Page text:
PUBLIC INFORMATION OFFICE
JET PROPULSION LABORATORY
CALIFORNIA INSTITUTE OF TECHNOLOGY
NATIONAL AERONAUTICS AND SPACE ADMINISTRATION
PASADENA, CALIF. 91109. TELEPHONE (818) 354-5011
NOTE TO EDITORS
March 11, 1997
HALE-BOPP AND OTHER COMETS TO BE EXPLORED AT JPL EVENING TALK
"Comet Hale-Bopp Approaches: The Importance of Comets to
Life on Earth" will be the theme for a free public lecture to be
held at 7 p.m., Thursday, March 20, in JPL's von Kármán
Auditorium, 4800 Oak Grove Drive, Pasadena. Seating is on a
first-come, first-served basis.
Comets, composed of ice and dust, are believed to be the
remnants of the birth of the solar system. Their primordial
material may lend clues in learning more about the origin and
evolution of the planets. Originating in a region from beyond the
orbit of Pluto, comets can have orbits taking several thousand
years to complete.
As comets draw closer to the Sun, their surface material
begins to heat up and vaporize, creating the long tail of dust
and gas that makes a comet visible to observers on Earth. Comet
Hale-Bopp, named after co-discoverers Alan Hale and Thomas Bopp,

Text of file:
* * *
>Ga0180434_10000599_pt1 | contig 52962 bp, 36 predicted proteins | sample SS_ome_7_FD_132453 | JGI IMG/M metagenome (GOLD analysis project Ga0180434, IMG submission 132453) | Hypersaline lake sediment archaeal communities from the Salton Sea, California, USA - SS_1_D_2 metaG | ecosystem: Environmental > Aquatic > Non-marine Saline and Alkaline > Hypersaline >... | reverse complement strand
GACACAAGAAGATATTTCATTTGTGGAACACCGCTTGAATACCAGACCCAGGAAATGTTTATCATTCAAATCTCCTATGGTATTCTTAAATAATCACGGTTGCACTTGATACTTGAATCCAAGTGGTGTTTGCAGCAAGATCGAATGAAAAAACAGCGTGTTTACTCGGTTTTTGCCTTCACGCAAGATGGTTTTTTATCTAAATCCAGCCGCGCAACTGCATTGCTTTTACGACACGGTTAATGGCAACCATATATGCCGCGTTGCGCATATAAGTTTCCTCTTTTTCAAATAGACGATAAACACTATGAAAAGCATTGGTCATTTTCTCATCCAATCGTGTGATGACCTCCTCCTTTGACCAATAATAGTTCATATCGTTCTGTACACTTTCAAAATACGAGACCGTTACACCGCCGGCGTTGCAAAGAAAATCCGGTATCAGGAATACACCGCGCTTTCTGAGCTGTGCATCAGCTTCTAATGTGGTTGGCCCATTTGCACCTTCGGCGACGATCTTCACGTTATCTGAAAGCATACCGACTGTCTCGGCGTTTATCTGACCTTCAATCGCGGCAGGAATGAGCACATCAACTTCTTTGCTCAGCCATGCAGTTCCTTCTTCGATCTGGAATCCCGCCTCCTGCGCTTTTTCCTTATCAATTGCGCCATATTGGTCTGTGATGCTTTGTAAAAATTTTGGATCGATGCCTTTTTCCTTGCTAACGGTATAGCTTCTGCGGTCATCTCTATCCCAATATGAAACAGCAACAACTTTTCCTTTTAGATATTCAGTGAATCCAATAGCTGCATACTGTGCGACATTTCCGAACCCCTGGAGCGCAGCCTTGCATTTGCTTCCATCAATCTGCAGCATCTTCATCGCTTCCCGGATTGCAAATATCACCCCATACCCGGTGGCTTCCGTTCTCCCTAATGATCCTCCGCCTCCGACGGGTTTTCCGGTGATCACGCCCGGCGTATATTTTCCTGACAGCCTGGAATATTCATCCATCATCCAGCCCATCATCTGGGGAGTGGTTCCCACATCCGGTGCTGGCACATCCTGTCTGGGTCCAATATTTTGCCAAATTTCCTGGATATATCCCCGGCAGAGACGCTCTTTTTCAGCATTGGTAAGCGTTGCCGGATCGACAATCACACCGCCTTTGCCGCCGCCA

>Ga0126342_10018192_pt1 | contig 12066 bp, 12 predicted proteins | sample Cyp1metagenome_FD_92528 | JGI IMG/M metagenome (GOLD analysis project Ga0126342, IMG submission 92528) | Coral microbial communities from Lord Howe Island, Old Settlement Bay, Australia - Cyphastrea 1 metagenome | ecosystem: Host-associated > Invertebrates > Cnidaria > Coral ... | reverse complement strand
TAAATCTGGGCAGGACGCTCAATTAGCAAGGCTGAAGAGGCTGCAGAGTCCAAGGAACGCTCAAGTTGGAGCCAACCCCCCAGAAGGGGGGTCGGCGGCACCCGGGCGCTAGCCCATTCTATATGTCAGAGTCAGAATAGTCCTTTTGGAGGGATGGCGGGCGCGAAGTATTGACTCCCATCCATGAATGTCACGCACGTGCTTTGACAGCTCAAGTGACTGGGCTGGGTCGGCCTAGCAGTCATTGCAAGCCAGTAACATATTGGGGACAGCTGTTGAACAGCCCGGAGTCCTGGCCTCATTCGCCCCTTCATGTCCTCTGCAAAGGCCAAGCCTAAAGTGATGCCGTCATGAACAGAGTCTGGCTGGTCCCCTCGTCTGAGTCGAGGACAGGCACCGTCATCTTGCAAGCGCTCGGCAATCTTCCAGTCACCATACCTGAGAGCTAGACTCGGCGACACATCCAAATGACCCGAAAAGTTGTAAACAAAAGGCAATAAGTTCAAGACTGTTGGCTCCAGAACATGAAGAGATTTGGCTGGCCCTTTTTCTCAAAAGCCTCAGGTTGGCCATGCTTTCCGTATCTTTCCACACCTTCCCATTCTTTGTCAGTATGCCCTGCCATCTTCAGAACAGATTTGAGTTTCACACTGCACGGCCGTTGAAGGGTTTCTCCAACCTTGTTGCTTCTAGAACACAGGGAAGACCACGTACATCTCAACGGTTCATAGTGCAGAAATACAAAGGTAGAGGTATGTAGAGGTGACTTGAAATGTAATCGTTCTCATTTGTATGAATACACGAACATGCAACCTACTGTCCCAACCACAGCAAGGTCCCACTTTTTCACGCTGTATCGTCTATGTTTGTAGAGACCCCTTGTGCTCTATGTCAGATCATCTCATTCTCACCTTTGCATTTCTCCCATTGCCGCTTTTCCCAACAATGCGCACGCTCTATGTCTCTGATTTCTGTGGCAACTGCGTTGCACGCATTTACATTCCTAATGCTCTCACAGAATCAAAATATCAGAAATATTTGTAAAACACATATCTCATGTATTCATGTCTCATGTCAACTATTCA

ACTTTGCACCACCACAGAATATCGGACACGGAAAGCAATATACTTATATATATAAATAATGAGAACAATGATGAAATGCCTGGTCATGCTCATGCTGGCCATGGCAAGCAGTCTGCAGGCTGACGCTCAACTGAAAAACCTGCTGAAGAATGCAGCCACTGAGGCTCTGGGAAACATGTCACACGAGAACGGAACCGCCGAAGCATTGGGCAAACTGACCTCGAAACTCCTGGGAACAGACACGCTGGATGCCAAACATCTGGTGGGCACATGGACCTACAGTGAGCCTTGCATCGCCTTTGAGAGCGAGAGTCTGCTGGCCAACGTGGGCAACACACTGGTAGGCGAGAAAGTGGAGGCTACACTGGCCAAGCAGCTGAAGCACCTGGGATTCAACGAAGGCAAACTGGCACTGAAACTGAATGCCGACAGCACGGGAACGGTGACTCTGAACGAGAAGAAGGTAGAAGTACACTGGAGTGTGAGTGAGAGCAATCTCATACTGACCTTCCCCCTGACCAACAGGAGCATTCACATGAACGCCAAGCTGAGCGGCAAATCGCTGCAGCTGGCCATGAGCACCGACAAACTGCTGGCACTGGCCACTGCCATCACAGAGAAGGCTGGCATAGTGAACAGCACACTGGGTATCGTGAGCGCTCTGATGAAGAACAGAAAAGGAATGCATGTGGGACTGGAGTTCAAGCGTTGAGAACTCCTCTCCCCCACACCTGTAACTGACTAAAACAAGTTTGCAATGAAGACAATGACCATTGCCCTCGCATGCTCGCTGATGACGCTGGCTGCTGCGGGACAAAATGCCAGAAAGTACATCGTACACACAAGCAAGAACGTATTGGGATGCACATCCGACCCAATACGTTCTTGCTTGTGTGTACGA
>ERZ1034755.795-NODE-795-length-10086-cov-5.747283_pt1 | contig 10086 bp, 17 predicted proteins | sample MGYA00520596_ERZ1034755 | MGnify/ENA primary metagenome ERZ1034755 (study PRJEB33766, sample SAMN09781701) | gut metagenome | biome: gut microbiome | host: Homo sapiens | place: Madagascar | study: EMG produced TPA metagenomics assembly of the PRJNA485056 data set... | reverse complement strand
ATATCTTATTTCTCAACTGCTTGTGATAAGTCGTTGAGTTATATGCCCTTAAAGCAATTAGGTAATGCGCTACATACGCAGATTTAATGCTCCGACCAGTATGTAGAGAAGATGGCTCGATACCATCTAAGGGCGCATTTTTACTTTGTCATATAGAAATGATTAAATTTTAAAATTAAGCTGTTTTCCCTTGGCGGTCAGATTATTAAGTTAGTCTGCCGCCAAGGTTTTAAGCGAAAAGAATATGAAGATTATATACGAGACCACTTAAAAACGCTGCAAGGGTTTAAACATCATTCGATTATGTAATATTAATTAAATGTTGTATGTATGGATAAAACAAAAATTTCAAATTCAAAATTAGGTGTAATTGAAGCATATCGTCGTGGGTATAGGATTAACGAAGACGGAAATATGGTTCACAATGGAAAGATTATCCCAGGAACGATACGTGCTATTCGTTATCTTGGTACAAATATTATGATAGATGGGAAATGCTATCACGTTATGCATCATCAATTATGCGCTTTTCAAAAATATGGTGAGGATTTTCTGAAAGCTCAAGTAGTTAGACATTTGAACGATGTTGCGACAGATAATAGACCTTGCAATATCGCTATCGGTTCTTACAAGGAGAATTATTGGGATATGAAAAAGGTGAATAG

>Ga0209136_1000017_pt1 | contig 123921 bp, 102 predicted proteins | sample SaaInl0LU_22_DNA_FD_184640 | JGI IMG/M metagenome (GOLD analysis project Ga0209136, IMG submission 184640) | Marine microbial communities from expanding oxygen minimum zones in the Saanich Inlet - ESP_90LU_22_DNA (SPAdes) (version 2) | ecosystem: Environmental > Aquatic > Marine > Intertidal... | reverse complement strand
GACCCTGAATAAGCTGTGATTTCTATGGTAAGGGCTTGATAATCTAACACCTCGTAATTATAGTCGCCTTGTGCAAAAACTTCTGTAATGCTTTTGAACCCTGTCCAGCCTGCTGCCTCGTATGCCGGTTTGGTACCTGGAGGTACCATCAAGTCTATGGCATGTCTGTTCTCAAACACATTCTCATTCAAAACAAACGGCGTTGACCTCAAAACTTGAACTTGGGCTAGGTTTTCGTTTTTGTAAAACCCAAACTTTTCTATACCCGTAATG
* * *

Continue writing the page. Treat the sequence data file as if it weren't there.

is returning to orbit the Sun after 4,200 years. The comet is
currently visible at dusk and just before dawn in the Northern
Hemisphere, and will make its closest approach to Earth of about
122 million miles on March 22.
Several NASA missions are planned to further study the
nature of comets. Stardust, scheduled for launch in 1999, will
capture ejected materials from Comet Wild 2 in 2004 and return
those samples to Earth in 2006. New Millennium Deep Space One,
scheduled for launch in 1998, will fly by the asteroid named
McAuliffe and Comet West-Kohoutek-Ikemura in a demonstration of
new spacecraft technologies.
The lecture will be hosted by Dr. Don Yeomans, a senior
research scientist in JPL's Solar System Dynamics Group. Yeomans
has been studying comets for nearly three decades, and has also
been active in planning space missions geared toward comet
studies. He will lead a discussion of what can be expected of
Comet Hale-Bopp as it brightens in the next several weeks.
For further information, contact the Public Information
Office at (818) 354-5011.